This was pulptastic and I loved it. If you remember from my Currently Reading & Quote post from last week, this book even had a Cowboy Pirate Murder Ghost. Now, as awesome as that sounds, this monster, The Drekavac, is even more awesome in action. He is demon that is under contract to recover the stolen Ward Stone and it takes the entire MHI Compound, Agent Franks AND the Vatican’s Secret Guard to hold him off.

What made this story even MORE interesting was that Stricken is involved (he’s the disgraced former leader of Special Task Force Unicorn) and he’s actually trying to save humanity from something worse than Asag. Apparently there are 2 different factions of Elder Gods fighting in a nearby dimension and it’s spilling over into South America. We’re talking a serious Minions of an Elder God infestation here and only the Ward Stone, properly used, can shut the portal to the other dimensions. Of course, the book ends just as Owen and Co are getting ready to march into Fae Land where the fighting is going on. Which means I’m going to have to wait another 2 year sigh. Grrrrrrrr.

Once again, MHI has not let me down. It is balls to the walls action and pulpy as watermelon. I didn’t begrudge a second of my time reading this and if light hearted gun wielding monster killing heroes are your thing, then I’d encourage you to try this series.

Oh, if you actually go to look at previous reviews you will see that this is actually book 8 in the series but there is a collection of short stories that I include so it’s book 9 for me.

Rating: 4.5 out of 5.

Asterix and the Normans ★★★✬☆

This review is written with a GPL 4.0 license and the rights contained therein shall supersede all TOS by any and all websites in regards to copying and sharing without proper authorization and permissions. Crossposted at WordPress, Blogspot, & Librarything by Bookstooge’s Exalted Permission

Title: Asterix and the Normans
Series: Asterix #9
Authors: Goscinny & Uderzo
Rating: 3.5 of 5 Stars
Genre: Comics
Pages: 53
Words: 3K



Synopsis:

From Wikipedia.org

The story begins with Vitalstatistix receiving a missive from his brother Doublehelix in Lutetia (Paris), to ask for the education of Doublehelix’s teenage son, Justforkix. Justforkix then arrives in a sports car-like chariot. The village holds a dance in honour of his arrival; but he is unimpressed by the traditional way of dancing, snatches Cacofonix’s lyre, and sings and plays in the manner of Elvix Preslix (the Rolling Menhirs in the English version). Some of the younger villagers dance to this new form; but Cacofonix tries to show off his own skills, and is struck down by Fulliautomatix. Justforkix thereupon suggests that Cacofonix’s talents would be better appreciated in Lutetia.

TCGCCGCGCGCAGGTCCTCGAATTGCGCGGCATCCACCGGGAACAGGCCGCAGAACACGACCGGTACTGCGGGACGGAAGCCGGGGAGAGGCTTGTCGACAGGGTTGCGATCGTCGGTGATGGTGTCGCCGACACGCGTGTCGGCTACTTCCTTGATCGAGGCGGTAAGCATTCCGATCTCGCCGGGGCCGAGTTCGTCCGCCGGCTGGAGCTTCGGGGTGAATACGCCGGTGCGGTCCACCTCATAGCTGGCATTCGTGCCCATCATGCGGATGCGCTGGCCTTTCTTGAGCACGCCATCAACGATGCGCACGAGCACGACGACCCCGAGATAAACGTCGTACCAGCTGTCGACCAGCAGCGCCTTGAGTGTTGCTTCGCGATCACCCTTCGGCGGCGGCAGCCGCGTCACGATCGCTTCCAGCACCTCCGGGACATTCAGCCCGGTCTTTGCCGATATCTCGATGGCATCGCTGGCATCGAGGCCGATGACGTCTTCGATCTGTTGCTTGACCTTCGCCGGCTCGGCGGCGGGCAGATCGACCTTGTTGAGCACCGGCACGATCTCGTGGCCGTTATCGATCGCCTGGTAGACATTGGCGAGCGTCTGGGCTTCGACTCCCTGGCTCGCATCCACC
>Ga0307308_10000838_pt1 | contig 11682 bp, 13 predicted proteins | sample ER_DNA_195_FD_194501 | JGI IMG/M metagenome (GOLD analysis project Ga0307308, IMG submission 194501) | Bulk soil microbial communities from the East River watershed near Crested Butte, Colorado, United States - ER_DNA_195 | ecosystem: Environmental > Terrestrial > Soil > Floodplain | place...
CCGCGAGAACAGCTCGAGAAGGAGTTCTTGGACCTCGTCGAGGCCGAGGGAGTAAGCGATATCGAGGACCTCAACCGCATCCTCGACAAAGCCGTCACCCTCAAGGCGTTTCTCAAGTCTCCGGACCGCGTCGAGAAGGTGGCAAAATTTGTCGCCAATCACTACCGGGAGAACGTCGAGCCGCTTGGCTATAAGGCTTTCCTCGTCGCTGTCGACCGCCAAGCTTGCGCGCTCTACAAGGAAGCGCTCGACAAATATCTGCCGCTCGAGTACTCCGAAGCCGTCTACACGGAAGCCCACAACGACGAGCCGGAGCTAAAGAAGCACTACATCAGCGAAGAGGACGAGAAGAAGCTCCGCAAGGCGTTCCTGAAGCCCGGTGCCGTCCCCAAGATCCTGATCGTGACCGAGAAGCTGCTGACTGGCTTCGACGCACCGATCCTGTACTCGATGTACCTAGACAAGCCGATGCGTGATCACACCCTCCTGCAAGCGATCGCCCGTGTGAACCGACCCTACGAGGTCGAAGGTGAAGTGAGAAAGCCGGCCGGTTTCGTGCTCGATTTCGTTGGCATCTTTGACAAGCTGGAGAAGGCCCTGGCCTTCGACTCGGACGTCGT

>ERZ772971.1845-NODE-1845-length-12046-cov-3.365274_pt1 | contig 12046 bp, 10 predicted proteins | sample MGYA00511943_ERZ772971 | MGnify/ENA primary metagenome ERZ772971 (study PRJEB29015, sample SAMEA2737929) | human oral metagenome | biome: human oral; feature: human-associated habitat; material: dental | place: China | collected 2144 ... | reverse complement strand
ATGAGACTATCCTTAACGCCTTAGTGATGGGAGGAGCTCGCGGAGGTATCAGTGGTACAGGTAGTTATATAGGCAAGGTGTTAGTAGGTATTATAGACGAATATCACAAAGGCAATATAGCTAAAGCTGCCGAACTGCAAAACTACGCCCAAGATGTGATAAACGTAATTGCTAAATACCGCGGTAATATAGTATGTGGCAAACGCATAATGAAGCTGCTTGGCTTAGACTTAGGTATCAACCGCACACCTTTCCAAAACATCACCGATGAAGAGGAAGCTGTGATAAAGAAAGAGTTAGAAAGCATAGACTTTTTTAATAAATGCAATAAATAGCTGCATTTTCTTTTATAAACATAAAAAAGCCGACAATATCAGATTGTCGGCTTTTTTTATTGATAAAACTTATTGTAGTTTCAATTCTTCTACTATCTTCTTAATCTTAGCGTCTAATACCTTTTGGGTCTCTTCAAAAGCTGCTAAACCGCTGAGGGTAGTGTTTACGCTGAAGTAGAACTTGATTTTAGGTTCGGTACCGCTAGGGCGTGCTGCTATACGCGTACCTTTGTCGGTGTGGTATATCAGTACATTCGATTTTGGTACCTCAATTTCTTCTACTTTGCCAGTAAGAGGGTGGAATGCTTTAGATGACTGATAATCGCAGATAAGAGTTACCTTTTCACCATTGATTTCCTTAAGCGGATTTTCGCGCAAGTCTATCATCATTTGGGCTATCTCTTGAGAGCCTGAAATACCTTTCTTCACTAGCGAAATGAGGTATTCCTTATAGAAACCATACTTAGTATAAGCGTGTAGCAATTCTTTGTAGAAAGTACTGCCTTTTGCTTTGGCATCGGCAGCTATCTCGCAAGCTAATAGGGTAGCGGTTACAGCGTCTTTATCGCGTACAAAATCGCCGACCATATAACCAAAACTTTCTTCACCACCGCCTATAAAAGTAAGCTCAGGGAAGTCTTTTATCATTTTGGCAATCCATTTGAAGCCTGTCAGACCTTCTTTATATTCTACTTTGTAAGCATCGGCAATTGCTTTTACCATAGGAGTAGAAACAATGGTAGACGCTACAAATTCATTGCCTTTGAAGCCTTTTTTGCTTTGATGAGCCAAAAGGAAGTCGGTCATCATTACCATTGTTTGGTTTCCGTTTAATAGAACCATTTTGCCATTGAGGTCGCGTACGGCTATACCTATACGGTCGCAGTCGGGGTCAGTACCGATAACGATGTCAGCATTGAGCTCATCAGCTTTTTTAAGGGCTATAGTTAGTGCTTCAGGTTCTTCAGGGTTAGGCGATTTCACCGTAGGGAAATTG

Meanwhile, a Norman crew arrive in Gaul to discover “the meaning of fear”, on grounds that they are fearless to the point of not understanding the concept, but have heard of people “flying in fear”, and believe that being afraid will grant them the ability to fly. Most of the Gauls welcome the chance of a fight; but Justforkix is horrified and decides to return home. Viewing Justforkix as an expert in fear, the Normans kidnap him to teach them; but this fails, and he remains their prisoner until Asterix and Obelix come to the rescue. A small Roman patrol is also involved in the resulting fight. At length, Norman chief Timandahaf orders an end to the battle and explains his mission to the Gauls. To teach the Normans fear, Asterix sends Obelix to fetch Cacofonix, while himself remaining as a hostage. When Obelix reaches the village, he finds Cacofonix gone to perform in Lutetia, and pursues him through a series of tell-tale clues.

Meanwhile, Timandahaf becomes impatient and tries to force Justforkix to teach the secret of flight by tossing him off a cliff. Just before this can be carried out, Asterix challenges the Norman warriors; and seeing him surrounded, Justforkix gains the courage to fight as well — albeit to no visible effect. Obelix and Cacofonix stop the fight, and Cacofonix’s discordant songs are exhibited to the Normans, which provokes their first real fear, and an immediate retreat to their homeland. When Asterix questions the Normans’ interest in fear, Getafix replies that courage is achieved only by having first been afraid, and superseding the fear to the desired effect. Thereafter Justforkix is claimed to have gained courage himself, and the story ends with the customary banquet, but with Cacofonix as guest of honour and Fulliautomatix tied up, with his ears filled with parsley.

My Thoughts:

Goscinny and Uderzo use the “hip young kid who is pretty dumb” trope (I wanted to say “again”, but looking at my other Asterix reviews Justforkix hasn’t been in any of them) and they use it well. Justforkix is the absolute epitome of a 60’s teenager and to be honest, a teenager from almost any modern era. He’s brash, rude, thinks he knows everything and won’t listen to his elders.

The Normans were just as amusing as the Gauls. They were trying to find out what “fear” was and as such they were talking about it like it was an artifact. They thought it could make them fly, as they had heard the phrase “fear gives you wings”. It made for some very amusing back and forth conversations.